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I'm trying to do some calculations to see just how strong a magnet you'd have to have, in order for curvature to be noticeable in a rudimentary cloud chamber, with lead-210 as an alpha particle source. I'm guessing that this would have to be huge, but I'm not getting through my back of the envelope calculations successfully. Starting from the tensor expression: $$\frac{d^2 x^\mu}{d\tau^2}=\frac{q}{m}F^\mu_\nu \frac{dx^\nu}{d\tau}$$ and expanding using the relation $d\tau=\frac{dt}{\gamma}$, I find: $$\frac{q}{m}F^\mu_\nu \frac{dx^\nu}{dt}=\gamma\ddot{x}^\mu+\dot{x}^\mu \frac{d}{dt}\gamma$$ Assuming the electric field is zero, no work is done, so $\frac{d\gamma}{dt}$=0, this gives in vector form (zero $ct$ component): $$\gamma^{-1} \frac{q}{m}\dot{\vec{x}}\times \vec{B}=\ddot{\vec{x}}$$

Plugging numbers in, with the mass being about four times that of a proton, and the charge being twice that of a proton, and the energy released by lead 210 in alpha decay $3792 \text{KeV}$, I find that the emitted particles have a velocity around $\frac{1}{20}c$, and I get an acceleration on the order of $10^{15}$ in a 1 tesla field, and calculating $v^2/a$ for the radius of curvature gives me a radius of .28 meters.

I'm skeptical of my result because it seems great, but I haven't seen any images or stories of this being tried with a homemade cloud chamber and a neodymium magnet. Is this result correct? Is there something I'm not taking into account? It would be disappointing to set the experiment up and see no result!

(I can post the Mathematica code used to query these values and calculate everything, on request.)

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I'm not sure about the curvature, but you can definitely observe alpha tracks in homemade cloud chambers and it's definitely worth it to build one. After that, putting the magnet in is easy, and if they don't curve - well, they don't curve. –  Emilio Pisanty Sep 11 '13 at 17:45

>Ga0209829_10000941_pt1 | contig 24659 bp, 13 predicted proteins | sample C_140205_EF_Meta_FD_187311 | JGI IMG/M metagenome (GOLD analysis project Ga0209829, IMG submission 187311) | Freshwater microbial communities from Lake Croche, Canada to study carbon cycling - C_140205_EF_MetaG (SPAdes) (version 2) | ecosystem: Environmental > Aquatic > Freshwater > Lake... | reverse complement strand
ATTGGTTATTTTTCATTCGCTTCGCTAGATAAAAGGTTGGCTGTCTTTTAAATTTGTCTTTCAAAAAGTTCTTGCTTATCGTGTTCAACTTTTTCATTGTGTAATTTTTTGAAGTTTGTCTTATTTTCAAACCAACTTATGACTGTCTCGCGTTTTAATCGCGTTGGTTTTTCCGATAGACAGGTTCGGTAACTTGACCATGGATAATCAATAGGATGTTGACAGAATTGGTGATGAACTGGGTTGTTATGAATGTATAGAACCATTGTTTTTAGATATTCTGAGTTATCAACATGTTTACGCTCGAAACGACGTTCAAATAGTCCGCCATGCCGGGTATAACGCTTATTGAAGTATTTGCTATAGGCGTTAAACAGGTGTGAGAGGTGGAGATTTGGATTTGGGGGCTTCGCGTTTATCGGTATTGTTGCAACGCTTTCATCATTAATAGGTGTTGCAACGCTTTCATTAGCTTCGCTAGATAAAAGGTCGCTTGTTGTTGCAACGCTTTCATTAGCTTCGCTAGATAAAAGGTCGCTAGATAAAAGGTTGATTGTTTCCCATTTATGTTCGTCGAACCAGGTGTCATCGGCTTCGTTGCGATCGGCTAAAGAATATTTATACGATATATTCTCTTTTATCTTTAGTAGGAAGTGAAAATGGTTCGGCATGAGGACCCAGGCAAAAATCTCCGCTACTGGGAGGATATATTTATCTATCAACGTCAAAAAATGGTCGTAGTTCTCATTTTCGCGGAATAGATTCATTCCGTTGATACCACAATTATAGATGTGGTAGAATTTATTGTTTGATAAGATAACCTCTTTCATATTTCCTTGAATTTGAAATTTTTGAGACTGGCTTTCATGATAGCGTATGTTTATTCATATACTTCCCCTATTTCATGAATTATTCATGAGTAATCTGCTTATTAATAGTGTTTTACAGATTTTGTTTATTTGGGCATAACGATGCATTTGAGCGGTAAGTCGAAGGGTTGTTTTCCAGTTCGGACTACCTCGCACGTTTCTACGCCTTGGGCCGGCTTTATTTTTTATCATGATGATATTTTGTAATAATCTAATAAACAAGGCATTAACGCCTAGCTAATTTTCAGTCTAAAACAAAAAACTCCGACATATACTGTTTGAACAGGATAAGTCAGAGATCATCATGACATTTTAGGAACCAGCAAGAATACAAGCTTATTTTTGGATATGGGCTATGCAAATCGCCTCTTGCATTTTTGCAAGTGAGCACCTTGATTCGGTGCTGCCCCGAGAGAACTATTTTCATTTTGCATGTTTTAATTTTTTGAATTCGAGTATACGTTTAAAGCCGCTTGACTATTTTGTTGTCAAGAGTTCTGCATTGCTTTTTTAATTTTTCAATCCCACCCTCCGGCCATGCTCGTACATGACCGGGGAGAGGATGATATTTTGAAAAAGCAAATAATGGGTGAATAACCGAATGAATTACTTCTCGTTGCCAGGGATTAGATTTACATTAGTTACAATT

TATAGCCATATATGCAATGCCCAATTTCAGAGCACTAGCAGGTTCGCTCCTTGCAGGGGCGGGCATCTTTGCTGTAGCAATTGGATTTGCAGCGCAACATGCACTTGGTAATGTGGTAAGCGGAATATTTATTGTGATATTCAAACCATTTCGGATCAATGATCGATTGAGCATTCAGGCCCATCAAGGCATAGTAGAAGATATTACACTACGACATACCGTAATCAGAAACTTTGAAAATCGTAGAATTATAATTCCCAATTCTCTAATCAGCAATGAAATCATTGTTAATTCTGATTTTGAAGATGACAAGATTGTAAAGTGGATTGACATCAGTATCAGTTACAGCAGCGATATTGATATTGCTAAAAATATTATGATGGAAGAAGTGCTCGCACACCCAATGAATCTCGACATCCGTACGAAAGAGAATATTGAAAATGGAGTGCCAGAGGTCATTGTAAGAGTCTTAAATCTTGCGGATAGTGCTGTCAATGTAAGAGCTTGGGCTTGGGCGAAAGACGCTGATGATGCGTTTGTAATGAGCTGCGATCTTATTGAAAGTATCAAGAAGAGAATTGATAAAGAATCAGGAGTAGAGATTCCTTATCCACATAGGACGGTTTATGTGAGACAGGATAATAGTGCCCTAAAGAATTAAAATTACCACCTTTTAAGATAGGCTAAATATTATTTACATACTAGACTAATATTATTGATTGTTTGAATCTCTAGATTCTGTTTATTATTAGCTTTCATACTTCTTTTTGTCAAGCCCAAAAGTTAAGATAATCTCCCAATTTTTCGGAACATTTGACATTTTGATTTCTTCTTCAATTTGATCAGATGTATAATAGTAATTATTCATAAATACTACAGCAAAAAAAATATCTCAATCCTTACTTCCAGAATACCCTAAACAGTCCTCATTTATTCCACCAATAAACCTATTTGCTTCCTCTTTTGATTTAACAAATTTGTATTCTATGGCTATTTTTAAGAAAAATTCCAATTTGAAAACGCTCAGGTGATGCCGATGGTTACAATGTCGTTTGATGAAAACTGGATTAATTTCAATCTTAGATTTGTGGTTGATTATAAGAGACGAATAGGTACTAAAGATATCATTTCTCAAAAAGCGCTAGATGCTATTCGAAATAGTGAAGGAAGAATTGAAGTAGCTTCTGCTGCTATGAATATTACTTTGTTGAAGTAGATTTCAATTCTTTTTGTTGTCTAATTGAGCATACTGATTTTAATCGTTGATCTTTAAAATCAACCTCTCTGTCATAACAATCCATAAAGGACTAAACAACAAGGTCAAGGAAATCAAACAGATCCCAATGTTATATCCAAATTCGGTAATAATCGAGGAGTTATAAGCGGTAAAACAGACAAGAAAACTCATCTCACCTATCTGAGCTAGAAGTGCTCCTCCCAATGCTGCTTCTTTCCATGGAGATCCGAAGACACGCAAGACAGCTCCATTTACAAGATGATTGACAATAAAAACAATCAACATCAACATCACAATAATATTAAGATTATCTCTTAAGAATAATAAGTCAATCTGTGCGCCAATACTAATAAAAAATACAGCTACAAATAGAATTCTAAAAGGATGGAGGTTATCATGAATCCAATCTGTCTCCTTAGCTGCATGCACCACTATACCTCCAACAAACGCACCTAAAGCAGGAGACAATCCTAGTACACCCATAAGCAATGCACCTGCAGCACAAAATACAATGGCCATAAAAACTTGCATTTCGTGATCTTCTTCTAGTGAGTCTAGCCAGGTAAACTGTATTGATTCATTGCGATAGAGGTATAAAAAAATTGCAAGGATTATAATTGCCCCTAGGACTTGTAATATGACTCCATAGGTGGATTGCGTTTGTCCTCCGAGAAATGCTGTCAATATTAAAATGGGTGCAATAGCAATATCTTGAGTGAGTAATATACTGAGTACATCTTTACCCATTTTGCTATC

1 Answer 1

it is prohibitively expensive to get a 1T magnet around the size comparable to the expected radius of curvature of the charged particles. assuming cost was not the issue, you would still have trouble finding one that size. a 6" Nd disc is $800--with a magnet this "small" you just might detect some curvature in the cloud tracks with some luck.

if you tried to build a solenoid you would still need a few thousand turns of wire running 10 amps...

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Building a Tesla strength electromagnet is a mechanical engineering challenge, too. Compute the forces between the poles of that puppy. Those things have to be massive, and if one were to break under load it would be muchos dangerous. –  dmckee Sep 11 '13 at 19:25
    
I have a friend with such a neodymium magnet, and I was planning on using Mathematica to try to get a nice distribution after several thousand tracks. I'm still skeptical but I think the only thing to do now is try it! –  NeuroFuzzy Sep 11 '13 at 20:32
    
@NeuroFuzzy make sure you put it all on youtube! –  gregsan Sep 11 '13 at 21:52
    
@gregsan Of course! Another thing that is worrying, this linke: wiki.answers.com/Q/… says that Rutherford did this in a vacuum chamber. I can't find online whether alpha particles pick up electrons in atmosphere or not, before they stop. –  NeuroFuzzy Sep 11 '13 at 22:48
    
@NeuroFuzzy They just stop in very fairly short distances. A few centimeters in most cases. Pulling a partial vacuum can stretch that out. It goes basically as the areal mass density (volumetric density times path-length). So if you pump down to circa 100 torr you can get a few tens of cm. 10 tor gets you a few meters path-length. As I imagine you are planning a chamber only a few tens of cm on a side, you don't need a really strong vacuum. –  dmckee Sep 12 '13 at 3:03

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